Robert Schumann wrote four symphonies; until Saturday night I’d listened to none of them. Since I have tickets for a performance of the Chicago Symphony Orchestra in less than three weeks that includes the second of the four, I’ve started doing my homework – Saturday night I listened to a performance by the great Vienna Philharmonic conducted by the late Leonard Bernstein, and yesterday morning I listened to a young and dashing Daniel Harding conduct the Mahler Symphony at the 2013 BBC Proms. The Mahler Symphony’s version is much better, and I don’t think it’s just the recording equipment. A brief interview before the work begins demonstrates Harding to be a passionate fan of Schumann, and from my other viewing experiences, the electricity of the Proms tends to help musicians be at their best.
The symphony plays out in four movements – the first, Allegro, begins with horns, then adds woodwinds. The oboes, flutes and clarinets then trade off with strings, all winding up to an electric finish. The second, Scherzo, is a whirlwind, up-beat and fiery, while the Adagio movement has a darkness that to my ears is a disconnect from the more triumphant other three movements. Triumph is indeed the tone of the final Allegro movement, where horns bring together a majestic main melody, ultimately yielding to timpanis, signaling the end.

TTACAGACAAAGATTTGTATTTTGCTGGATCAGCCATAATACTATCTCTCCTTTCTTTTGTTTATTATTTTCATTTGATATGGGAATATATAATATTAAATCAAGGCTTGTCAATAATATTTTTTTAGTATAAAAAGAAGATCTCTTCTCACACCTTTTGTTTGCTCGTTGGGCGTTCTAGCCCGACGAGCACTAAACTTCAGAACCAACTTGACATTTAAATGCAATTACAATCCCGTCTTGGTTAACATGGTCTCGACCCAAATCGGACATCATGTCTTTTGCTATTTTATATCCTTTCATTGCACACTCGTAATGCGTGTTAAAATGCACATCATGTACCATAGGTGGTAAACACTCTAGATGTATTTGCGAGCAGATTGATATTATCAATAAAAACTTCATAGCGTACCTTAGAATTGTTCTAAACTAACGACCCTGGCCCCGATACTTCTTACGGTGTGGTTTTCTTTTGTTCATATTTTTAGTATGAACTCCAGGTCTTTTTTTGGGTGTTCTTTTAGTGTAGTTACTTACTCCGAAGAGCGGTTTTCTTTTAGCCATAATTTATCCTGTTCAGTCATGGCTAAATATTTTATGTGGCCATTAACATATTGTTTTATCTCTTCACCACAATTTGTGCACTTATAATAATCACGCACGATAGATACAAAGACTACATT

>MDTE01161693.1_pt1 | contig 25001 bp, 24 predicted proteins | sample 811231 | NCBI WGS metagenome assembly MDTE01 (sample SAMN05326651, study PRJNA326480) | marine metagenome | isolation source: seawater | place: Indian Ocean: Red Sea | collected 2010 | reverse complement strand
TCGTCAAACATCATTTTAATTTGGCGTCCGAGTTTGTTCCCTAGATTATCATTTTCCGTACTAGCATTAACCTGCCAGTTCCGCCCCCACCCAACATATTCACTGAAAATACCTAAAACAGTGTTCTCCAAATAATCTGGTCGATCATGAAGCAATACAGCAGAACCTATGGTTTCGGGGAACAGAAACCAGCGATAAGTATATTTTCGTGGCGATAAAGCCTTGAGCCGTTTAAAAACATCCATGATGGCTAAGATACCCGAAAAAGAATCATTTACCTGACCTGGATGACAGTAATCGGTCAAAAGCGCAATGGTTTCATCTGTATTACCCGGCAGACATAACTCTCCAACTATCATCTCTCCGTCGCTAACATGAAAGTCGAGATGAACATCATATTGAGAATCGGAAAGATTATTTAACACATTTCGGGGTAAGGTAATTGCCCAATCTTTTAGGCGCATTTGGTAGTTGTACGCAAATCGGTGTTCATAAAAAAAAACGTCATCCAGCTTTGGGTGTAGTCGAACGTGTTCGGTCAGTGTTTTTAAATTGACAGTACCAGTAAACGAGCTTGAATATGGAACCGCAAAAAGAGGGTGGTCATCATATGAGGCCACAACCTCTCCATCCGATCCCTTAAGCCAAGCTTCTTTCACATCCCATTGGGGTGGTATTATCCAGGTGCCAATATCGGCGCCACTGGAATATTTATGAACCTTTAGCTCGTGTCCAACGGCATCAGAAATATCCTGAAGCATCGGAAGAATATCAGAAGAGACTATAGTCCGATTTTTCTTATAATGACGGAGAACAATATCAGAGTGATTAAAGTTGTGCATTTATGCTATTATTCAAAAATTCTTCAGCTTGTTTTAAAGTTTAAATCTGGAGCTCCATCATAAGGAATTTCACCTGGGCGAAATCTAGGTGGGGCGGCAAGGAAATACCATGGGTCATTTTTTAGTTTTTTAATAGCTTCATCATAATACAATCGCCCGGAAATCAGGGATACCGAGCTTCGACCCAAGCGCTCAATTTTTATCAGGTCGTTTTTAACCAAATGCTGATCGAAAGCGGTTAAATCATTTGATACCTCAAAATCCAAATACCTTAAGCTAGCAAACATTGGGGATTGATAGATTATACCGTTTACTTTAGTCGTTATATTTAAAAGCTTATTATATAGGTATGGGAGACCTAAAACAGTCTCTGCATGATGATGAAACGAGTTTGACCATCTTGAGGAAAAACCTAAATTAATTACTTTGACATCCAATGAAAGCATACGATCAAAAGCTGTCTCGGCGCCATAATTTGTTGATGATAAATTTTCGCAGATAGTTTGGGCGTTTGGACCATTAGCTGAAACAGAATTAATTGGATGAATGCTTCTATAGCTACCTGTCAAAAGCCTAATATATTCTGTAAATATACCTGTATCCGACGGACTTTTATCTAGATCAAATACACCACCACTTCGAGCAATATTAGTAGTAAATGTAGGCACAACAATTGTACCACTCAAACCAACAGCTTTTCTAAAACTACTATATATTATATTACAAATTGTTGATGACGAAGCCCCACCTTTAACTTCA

Much has been written about Schumann’s struggles with mental illness – this symphony was composed at the end of 1845, after a severe break. Wikipedia reports that many view the work as a triumph over the mental illness. Perhaps the turbulent scherzo giving way to the lachrymose adagio is a nod to the constant presence of strife in the composer’s life, and the stoic triumph of the final movement is his hope.
I’m looking forward to seeing what Ricardo Muti and the CSO do with it later this month.
Thanks for reading.